Medical Marvels

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Portable protection

Using its new EPIC sensor, electronics company Plessey has developed an easy to use, portable device to detect changes in electric potential fields in the heart rate.

The Plessey imPulse is a device that allows users to place their two thumbs on the sensor pads and have an accurate trace taken and instantly displayed wirelessly on a nearby screen, such as a smart phone.

The product helps users complete a routine, quick and accurate recording of ECG (electrocardiogram) signals outside of the medical environment and without the need for conductive gel or skin preparation.

The realisation of the project was undertaken by Cheltenham-based designers Square Banana.

“We analysed the changing consumer, technology and medical markets to establish a clear direction for the product concept,” says Square Banana’s founder Russell Beard.

“We started with sketchwork, but moved very quickly into SolidWorks to develop a tight ergonomic envelope suited to the brief and which formed the basis of a prototype assembly, containing existing components.”


In the first weeks, following the first 3D CAD assembly, the model was sent to Square Banana’s prototyping suppliers from which a batch of 15 complete working products were created.

CNC, SLA, PU Vacuum casting and a variety of finishing techniques were used to create prototypes that could effectively simulate a final product for sales teams to promote and technical teams to test simultaneously.

With the imPulse well on its way to production, the team were then engaged to design a number of other concepts for the EPIC sensor.

The Plessey inCite is a wearable monitor, worn like a wristwatch, allowing users to view their ECG at any given time.

This example would be an entry-level product, with straightforward usability and a peripheral lighting ring to indicate progress and feedback.

The near-future concept was designed in much the same manner, utilising Keyshot for the rendering work to present accurate imagery to Plessey for future development.

Further products would start to integrate more complex display technologies and a greater number of health related features as technology ultimately shrinks to allow for such wearable tech.

Anchoring the issue

Intravenous therapy is commonplace during hospital stays, yet the way tubes are secured means they can still tug and move, causing increased risk of infection.

Professor of endocrinology and honorary consultant physician at The University of Bristol, Professor Andrew Levy, recognised that a simple, cheap and disposable component could overcome this and started working on sketches and handmade prototypes in his home workshop.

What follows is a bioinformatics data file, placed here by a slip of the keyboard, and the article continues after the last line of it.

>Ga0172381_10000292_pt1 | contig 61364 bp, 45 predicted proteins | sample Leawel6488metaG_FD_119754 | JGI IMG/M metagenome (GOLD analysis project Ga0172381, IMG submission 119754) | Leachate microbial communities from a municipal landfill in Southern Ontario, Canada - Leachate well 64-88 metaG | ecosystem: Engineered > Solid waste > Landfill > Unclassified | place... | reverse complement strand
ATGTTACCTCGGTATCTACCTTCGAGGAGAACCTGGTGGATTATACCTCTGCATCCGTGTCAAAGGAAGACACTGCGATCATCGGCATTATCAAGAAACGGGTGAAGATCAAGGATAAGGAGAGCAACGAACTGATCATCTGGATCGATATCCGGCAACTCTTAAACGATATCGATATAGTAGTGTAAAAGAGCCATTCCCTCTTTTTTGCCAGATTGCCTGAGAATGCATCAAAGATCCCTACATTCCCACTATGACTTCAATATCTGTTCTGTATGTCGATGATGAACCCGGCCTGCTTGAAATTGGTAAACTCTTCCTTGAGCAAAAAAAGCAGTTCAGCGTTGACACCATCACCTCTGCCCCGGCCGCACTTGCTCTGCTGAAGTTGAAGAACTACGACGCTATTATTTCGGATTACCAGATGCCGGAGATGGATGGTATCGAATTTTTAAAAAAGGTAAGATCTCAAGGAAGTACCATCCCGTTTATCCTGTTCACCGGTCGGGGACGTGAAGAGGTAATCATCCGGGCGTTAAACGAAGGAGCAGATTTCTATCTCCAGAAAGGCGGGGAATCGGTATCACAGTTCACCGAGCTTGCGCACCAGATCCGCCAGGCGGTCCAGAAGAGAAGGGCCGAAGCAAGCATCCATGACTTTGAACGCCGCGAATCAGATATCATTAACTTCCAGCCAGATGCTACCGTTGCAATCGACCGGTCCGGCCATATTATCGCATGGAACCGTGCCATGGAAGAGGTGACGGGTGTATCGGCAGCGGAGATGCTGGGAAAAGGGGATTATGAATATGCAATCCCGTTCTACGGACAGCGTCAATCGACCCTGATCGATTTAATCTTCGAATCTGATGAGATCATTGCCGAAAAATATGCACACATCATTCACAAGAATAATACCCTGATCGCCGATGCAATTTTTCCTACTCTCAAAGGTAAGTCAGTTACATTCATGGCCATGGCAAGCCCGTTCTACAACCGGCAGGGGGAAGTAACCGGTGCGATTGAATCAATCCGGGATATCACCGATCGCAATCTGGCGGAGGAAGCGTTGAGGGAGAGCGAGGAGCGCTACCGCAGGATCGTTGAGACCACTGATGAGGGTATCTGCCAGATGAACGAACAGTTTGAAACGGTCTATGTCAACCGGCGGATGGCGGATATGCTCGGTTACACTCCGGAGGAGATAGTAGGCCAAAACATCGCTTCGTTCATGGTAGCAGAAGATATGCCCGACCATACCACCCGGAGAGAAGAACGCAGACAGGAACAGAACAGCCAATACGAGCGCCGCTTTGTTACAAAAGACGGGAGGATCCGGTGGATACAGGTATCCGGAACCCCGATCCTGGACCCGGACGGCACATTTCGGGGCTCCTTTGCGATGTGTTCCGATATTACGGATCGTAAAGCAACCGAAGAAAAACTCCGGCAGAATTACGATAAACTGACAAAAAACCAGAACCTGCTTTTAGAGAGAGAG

Quickly he realised that fine control over the material and geometry of the device was critical to developing his idea.

This led him, via innovation support company CareTechnica, to Amalgam Modelmaking, in order to finetune his Tube Anchor idea – a simple one-piece device that addresses many of the problems in a single step solution.

Its transparent form allows a clear view of the skin underneath; a clean, smooth, trap-free shape for hygiene, and tubes can easily be removed and replaced.

Amalgam produced several options in SolidWorks to explore some of the issues. Having fine-tuned the design after several 3D printed iterations, the finished 3D prints were used as master models for soft tooling and resin vacuum casting in various elastomers.

“It is hard to see how this product could have ever been refined to the degree required without the ability to quickly and cheaply test physical models along the way,” says Mike Harvey, director of Amalgam Modelmaking.

A small batch of functional prototypes were used on volunteers for feedback from nurses and patients, which in-turn led to five cycles of tweaks to get everything perfect.

At this point CareTechnica took over the legal and promotional side of the process, licensing it to P3 Medical, which will launch the product shortly.

Getting to the bottom of the problem

With the aim of improving products that are not user friendly, un-hygienic or even potentially dangerous, Aquaflush Medical Limited was set up as a joint-venture between product design agency Product Resolutions, a medical device manufacturer and a consultant.

Its design for the Aquaflush anal irrigation range includes custom-designed valves and connectors and a single-use cone catheter made from paper pulp.

“The first stage was talking to the people that actually use these products and understanding what was wrong with what was available,” says Paul Robbins, director at Product Resolutions.

“We then used a combination of sketching and 2D illustrations to create schematic diagrams of the process and the components required for the finished device.”

SolidWorks was used to build the 3D model, yet the nature of the device meant that the only way to test the product was to make samples, test them on patients, refine and repeat the process.

Product Resolutions initially used its in-house Makerbot 2X to help with the development before sending the CAD data to its prototype supplier in China, which CNC machined critical parts like valves and connectors.

“The most challenging part technically was probably the cone, valve and catheter assembly,” says Robbins. “This is the part that actually goes into the body and we had to work very closely with the pulp-paper manufacturer to ensure they could get the quality and tolerance we needed.

“We literally had to turn their tooling process inside-out to make it work for us!”

We take a look at three new healthcare products

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